7. Kiki’s Delivery Service (1989)
Scripted by Hayao Miyazaki.

The recent blu-ray release of this film is one of the things that spurred this list, and it is a treat to see this cheerfully optimistic coming of age story finally presented in the best version we’ve seen in the US. Kiki’s has a softly episodic approach to storytelling as we follow the eponymous young witch who, in accordance with custom, chooses a new home town and begins to develop not just her magic, but her personal character and place within the community. The supernatural trappings are really just an arch metaphor that allows Miyazaki to playfully envision a young girl’s first steps towards true adulthood and independence. (Kiki’s ability to fly — and her trouble staying in the air — also provide an opportunity for an unlikely action setpiece that is contrived and yet fully able to win over even the coldest audience.) Compared to his best films Kiki’s feels a bit under-developed, but plays like a zephyr of a pop song that brightens the day. Its big-hearted spirit is impossible to deny.


6. Porco Rosso (1992)
Scripted by Hayao Miyazaki.

This is perhaps the strangest film in Miyazaki’s oeuvre, as it riffs on Casablanca and wartime adventure movies while blending his interest in flight, world history, magic, and comedy. In the years after WWI, one of the greatest wartime pilots has been cursed to live in the form of a pig; the shape suits his demeanor and somehow does not impede his ability to pilot a plane. Yet its young heroine, a budding aircraft engineer, emerges as the true star of the film. Porco Rosso is the last feature Miyazaki directed before taking a five-year break. It effectively marks the end of the first half of his career, with sky pirate characters that echo the antagonists from Castle in the Sky and an overall sense of design that would be streamlined in future films. It prefigures The Wind Rises not only with an interest in aircraft, but in the exploration of the intersection between flight and warfare. Porco Rosso is an awkward film, but one in which Miyazaki’s love for every new facet is warmly obvious.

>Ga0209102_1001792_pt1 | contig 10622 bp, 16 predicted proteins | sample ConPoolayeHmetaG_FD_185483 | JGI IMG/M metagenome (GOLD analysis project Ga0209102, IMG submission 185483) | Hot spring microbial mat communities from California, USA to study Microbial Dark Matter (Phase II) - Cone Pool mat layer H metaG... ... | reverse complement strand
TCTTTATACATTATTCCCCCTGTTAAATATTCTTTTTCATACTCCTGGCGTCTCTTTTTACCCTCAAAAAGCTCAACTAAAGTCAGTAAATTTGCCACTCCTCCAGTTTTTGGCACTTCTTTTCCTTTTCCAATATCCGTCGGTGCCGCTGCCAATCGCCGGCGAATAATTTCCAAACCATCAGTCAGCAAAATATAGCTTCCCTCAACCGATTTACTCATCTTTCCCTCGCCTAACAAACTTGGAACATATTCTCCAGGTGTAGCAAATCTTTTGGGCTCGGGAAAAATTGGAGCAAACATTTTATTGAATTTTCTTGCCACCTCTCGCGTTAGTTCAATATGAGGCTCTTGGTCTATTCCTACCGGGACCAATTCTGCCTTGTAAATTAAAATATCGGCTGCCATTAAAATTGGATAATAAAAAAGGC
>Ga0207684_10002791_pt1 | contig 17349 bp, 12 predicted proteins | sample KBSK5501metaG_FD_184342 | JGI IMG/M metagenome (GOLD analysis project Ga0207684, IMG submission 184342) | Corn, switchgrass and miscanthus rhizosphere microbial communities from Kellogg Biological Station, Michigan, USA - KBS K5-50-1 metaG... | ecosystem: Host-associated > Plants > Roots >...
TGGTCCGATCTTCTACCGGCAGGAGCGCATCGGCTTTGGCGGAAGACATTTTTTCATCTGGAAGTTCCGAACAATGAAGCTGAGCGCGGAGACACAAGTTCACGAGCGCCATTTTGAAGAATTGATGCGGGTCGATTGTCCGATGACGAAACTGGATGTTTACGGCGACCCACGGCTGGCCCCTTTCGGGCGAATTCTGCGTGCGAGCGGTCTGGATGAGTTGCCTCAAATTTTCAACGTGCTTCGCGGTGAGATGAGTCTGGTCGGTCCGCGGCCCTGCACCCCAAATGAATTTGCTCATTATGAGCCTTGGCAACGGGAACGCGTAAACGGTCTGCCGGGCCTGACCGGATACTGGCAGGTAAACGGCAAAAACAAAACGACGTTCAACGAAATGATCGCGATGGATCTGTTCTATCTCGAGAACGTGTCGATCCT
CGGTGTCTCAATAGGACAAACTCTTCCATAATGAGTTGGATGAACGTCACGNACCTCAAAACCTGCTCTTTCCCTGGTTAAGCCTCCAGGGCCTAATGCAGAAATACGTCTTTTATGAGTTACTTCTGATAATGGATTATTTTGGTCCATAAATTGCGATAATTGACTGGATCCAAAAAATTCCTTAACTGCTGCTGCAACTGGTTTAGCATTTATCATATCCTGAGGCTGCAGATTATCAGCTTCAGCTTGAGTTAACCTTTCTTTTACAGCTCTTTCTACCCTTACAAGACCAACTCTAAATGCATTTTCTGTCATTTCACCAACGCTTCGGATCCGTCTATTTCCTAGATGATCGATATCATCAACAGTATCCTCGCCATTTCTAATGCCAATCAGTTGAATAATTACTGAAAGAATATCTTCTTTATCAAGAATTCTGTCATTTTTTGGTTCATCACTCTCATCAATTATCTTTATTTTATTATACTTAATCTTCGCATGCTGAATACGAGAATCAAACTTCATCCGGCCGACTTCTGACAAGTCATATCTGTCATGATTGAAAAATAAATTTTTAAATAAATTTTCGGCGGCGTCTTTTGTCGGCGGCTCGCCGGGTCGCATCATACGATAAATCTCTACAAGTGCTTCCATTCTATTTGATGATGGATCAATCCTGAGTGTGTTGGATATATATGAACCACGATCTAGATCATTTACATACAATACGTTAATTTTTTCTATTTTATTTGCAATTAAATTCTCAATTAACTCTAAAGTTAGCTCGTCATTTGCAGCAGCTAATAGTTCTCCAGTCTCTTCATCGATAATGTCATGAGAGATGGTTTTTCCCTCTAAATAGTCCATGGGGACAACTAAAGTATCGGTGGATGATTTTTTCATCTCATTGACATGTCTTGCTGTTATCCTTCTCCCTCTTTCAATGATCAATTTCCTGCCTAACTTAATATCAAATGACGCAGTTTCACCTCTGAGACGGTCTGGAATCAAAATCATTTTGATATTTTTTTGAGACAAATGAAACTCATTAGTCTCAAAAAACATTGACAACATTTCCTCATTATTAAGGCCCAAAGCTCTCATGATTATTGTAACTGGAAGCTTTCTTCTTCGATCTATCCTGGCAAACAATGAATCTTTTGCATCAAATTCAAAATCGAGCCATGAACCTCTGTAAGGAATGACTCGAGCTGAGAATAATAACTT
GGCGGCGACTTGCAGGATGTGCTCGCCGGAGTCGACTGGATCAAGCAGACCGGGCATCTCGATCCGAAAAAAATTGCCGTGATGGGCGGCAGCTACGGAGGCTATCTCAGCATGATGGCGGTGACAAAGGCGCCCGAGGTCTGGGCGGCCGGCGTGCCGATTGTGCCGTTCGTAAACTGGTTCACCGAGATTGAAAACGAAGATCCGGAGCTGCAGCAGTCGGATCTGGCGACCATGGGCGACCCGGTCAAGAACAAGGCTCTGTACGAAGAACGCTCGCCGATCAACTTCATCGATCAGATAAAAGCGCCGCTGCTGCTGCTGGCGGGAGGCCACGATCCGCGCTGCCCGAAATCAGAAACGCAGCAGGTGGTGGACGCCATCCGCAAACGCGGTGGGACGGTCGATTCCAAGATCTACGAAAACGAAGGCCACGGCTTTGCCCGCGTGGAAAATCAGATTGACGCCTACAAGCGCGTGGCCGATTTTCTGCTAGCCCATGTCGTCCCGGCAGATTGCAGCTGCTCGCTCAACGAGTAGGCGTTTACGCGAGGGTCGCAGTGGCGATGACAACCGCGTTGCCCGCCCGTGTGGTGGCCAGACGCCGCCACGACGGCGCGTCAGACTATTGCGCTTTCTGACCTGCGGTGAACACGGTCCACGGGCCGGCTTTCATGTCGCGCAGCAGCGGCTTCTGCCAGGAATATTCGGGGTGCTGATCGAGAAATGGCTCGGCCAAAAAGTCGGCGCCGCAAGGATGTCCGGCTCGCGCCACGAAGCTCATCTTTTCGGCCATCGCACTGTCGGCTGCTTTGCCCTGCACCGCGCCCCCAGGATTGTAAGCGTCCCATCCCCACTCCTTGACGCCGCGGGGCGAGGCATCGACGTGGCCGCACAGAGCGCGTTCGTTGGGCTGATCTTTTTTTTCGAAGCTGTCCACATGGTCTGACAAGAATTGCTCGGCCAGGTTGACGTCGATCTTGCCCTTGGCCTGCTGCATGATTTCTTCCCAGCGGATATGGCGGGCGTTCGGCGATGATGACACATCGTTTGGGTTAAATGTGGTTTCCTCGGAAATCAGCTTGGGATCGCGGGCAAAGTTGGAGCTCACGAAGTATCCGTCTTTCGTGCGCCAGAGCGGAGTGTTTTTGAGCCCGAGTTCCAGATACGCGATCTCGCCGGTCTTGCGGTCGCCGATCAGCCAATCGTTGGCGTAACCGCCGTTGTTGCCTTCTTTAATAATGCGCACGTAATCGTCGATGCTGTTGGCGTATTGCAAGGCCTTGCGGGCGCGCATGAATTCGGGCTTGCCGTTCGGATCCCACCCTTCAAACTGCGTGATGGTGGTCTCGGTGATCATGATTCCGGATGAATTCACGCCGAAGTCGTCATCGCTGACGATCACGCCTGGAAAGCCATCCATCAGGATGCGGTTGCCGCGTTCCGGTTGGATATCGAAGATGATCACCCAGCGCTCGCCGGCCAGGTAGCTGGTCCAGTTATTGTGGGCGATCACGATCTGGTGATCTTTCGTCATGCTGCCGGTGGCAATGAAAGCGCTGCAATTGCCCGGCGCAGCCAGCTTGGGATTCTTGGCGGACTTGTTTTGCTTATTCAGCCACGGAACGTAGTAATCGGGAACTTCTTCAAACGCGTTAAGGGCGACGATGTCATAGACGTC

5. Princess Mononoke (1997)
Scripted by Hayao Miyazaki.

Looking at Miyazaki’s work as a whole, many of his films seem to fall into paired groups. There’s Porco Rosso and The Wind Rises; Spirited Away and Howl’s Moving Castle; and Nausicaä and Princess Mononoke. Shedding the science fiction elements of Nausicaa, here Miyazaki pulls the conflict between man and nature into sharp focus. Violent in a way that is rare for the director, this story of the prince of a lost tribe who seeks knowledge in the Western lands once occupied by his people sets up conflict between multiple animal and human societies, but never loses focus on its grand vision of the impact human expansion and presumption has on the world around us. The film’s titular heroine emerges slowly, but her feral and uncompromising nature makes her unique not only in Miyazaki’s work, but in cinema as a whole.


4. Castle in the Sky (1986)
Scripted by Hayao Miyazaki.

Miyazaki’s second film (and the first Studio Ghibli production) is an energetic, inventive and gorgeous effort that demonstrates a significant leap forward in cinematic technique, and an equal increase in storytelling confidence. The story of a young boy and girl who follow clues in their family history to the discovery of an ancient technology is like a fusion of the best impulses of early- and mid-‘80s adventures from Amblin and Lucasfilm. Miyazaki trades in wonder but often avoids indulging in deep naivety and sentimentality. The somewhat unrefined sense of character design and script structure are charming more often than not. While a more elegant development of the story would probably help this play better for younger kids, the grand third act of Castle in the Sky can deservedly be called epic, with a perceptible influence on The Iron Giant.

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